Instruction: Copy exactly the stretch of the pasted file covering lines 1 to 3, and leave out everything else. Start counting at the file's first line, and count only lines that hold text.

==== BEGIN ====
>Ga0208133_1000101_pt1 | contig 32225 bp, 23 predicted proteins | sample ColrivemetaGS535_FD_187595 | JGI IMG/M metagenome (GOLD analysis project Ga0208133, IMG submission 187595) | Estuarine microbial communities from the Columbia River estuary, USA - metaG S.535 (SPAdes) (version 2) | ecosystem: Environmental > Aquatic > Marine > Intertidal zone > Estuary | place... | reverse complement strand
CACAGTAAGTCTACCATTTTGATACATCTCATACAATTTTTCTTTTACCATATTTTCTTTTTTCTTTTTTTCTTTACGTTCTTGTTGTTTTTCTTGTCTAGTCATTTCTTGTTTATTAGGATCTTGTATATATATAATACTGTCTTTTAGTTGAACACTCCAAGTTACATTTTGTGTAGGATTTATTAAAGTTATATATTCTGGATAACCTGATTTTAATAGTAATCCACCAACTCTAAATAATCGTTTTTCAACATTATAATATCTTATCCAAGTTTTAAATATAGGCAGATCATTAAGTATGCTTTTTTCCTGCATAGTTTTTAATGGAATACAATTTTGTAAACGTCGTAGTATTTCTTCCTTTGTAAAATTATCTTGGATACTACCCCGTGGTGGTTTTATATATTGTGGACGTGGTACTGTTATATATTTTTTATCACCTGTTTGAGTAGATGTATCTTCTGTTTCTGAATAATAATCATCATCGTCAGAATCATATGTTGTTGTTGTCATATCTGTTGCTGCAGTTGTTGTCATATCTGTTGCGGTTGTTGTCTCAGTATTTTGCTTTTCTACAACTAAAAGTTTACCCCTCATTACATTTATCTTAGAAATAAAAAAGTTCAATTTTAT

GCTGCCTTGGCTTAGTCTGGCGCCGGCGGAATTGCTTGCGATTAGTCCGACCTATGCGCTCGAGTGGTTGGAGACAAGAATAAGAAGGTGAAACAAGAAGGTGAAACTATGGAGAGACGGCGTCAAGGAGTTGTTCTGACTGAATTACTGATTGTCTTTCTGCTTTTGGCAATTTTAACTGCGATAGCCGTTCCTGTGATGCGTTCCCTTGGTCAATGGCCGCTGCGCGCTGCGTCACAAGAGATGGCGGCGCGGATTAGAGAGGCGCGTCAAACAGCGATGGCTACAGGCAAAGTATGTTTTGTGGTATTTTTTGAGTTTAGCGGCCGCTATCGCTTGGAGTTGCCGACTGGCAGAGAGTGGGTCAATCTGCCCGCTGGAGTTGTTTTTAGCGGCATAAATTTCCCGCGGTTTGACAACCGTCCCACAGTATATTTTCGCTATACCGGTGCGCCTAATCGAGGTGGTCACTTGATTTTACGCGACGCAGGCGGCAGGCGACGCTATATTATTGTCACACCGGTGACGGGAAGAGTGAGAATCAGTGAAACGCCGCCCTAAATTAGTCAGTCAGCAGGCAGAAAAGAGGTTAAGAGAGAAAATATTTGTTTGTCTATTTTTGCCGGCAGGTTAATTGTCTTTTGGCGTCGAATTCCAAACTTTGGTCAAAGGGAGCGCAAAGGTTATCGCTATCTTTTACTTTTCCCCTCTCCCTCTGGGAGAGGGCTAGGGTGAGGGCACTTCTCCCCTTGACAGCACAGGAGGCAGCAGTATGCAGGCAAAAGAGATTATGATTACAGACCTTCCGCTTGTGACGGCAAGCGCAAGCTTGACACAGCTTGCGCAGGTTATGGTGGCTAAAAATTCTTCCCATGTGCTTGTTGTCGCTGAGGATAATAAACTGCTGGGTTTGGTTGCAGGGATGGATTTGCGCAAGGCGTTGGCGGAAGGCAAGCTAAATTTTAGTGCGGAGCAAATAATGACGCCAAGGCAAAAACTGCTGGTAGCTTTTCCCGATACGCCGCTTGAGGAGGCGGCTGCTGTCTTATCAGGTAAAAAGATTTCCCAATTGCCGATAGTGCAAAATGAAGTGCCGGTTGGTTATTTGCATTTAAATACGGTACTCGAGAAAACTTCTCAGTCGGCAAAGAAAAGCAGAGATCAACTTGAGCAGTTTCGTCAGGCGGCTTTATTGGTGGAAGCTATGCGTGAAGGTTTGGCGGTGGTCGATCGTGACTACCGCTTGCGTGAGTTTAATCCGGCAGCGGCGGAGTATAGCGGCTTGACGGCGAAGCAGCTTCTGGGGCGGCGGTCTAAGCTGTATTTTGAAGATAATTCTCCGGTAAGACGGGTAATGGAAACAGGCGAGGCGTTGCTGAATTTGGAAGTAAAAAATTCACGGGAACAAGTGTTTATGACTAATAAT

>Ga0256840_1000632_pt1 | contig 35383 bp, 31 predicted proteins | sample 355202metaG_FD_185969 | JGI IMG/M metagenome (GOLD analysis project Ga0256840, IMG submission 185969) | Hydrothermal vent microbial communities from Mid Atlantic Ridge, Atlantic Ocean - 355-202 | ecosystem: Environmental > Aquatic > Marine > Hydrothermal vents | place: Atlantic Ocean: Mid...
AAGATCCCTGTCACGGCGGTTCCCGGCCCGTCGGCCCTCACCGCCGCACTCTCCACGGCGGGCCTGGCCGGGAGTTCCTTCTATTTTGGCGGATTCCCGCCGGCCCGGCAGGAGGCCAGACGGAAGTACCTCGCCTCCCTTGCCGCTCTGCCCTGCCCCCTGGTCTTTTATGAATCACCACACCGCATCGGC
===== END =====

>Ga0208133_1000101_pt1 | contig 32225 bp, 23 predicted proteins | sample ColrivemetaGS535_FD_187595 | JGI IMG/M metagenome (GOLD analysis project Ga0208133, IMG submission 187595) | Estuarine microbial communities from the Columbia River estuary, USA - metaG S.535 (SPAdes) (version 2) | ecosystem: Environmental > Aquatic > Marine > Intertidal zone > Estuary | place... | reverse complement strand
CACAGTAAGTCTACCATTTTGATACATCTCATACAATTTTTCTTTTACCATATTTTCTTTTTTCTTTTTTTCTTTACGTTCTTGTTGTTTTTCTTGTCTAGTCATTTCTTGTTTATTAGGATCTTGTATATATATAATACTGTCTTTTAGTTGAACACTCCAAGTTACATTTTGTGTAGGATTTATTAAAGTTATATATTCTGGATAACCTGATTTTAATAGTAATCCACCAACTCTAAATAATCGTTTTTCAACATTATAATATCTTATCCAAGTTTTAAATATAGGCAGATCATTAAGTATGCTTTTTTCCTGCATAGTTTTTAATGGAATACAATTTTGTAAACGTCGTAGTATTTCTTCCTTTGTAAAATTATCTTGGATACTACCCCGTGGTGGTTTTATATATTGTGGACGTGGTACTGTTATATATTTTTTATCACCTGTTTGAGTAGATGTATCTTCTGTTTCTGAATAATAATCATCATCGTCAGAATCATATGTTGTTGTTGTCATATCTGTTGCTGCAGTTGTTGTCATATCTGTTGCGGTTGTTGTCTCAGTATTTTGCTTTTCTACAACTAAAAGTTTACCCCTCATTACATTTATCTTAGAAATAAAAAAGTTCAATTTTAT

GCTGCCTTGGCTTAGTCTGGCGCCGGCGGAATTGCTTGCGATTAGTCCGACCTATGCGCTCGAGTGGTTGGAGACAAGAATAAGAAGGTGAAACAAGAAGGTGAAACTATGGAGAGACGGCGTCAAGGAGTTGTTCTGACTGAATTACTGATTGTCTTTCTGCTTTTGGCAATTTTAACTGCGATAGCCGTTCCTGTGATGCGTTCCCTTGGTCAATGGCCGCTGCGCGCTGCGTCACAAGAGATGGCGGCGCGGATTAGAGAGGCGCGTCAAACAGCGATGGCTACAGGCAAAGTATGTTTTGTGGTATTTTTTGAGTTTAGCGGCCGCTATCGCTTGGAGTTGCCGACTGGCAGAGAGTGGGTCAATCTGCCCGCTGGAGTTGTTTTTAGCGGCATAAATTTCCCGCGGTTTGACAACCGTCCCACAGTATATTTTCGCTATACCGGTGCGCCTAATCGAGGTGGTCACTTGATTTTACGCGACGCAGGCGGCAGGCGACGCTATATTATTGTCACACCGGTGACGGGAAGAGTGAGAATCAGTGAAACGCCGCCCTAAATTAGTCAGTCAGCAGGCAGAAAAGAGGTTAAGAGAGAAAATATTTGTTTGTCTATTTTTGCCGGCAGGTTAATTGTCTTTTGGCGTCGAATTCCAAACTTTGGTCAAAGGGAGCGCAAAGGTTATCGCTATCTTTTACTTTTCCCCTCTCCCTCTGGGAGAGGGCTAGGGTGAGGGCACTTCTCCCCTTGACAGCACAGGAGGCAGCAGTATGCAGGCAAAAGAGATTATGATTACAGACCTTCCGCTTGTGACGGCAAGCGCAAGCTTGACACAGCTTGCGCAGGTTATGGTGGCTAAAAATTCTTCCCATGTGCTTGTTGTCGCTGAGGATAATAAACTGCTGGGTTTGGTTGCAGGGATGGATTTGCGCAAGGCGTTGGCGGAAGGCAAGCTAAATTTTAGTGCGGAGCAAATAATGACGCCAAGGCAAAAACTGCTGGTAGCTTTTCCCGATACGCCGCTTGAGGAGGCGGCTGCTGTCTTATCAGGTAAAAAGATTTCCCAATTGCCGATAGTGCAAAATGAAGTGCCGGTTGGTTATTTGCATTTAAATACGGTACTCGAGAAAACTTCTCAGTCGGCAAAGAAAAGCAGAGATCAACTTGAGCAGTTTCGTCAGGCGGCTTTATTGGTGGAAGCTATGCGTGAAGGTTTGGCGGTGGTCGATCGTGACTACCGCTTGCGTGAGTTTAATCCGGCAGCGGCGGAGTATAGCGGCTTGACGGCGAAGCAGCTTCTGGGGCGGCGGTCTAAGCTGTATTTTGAAGATAATTCTCCGGTAAGACGGGTAATGGAAACAGGCGAGGCGTTGCTGAATTTGGAAGTAAAAAATTCACGGGAACAAGTGTTTATGACTAATAAT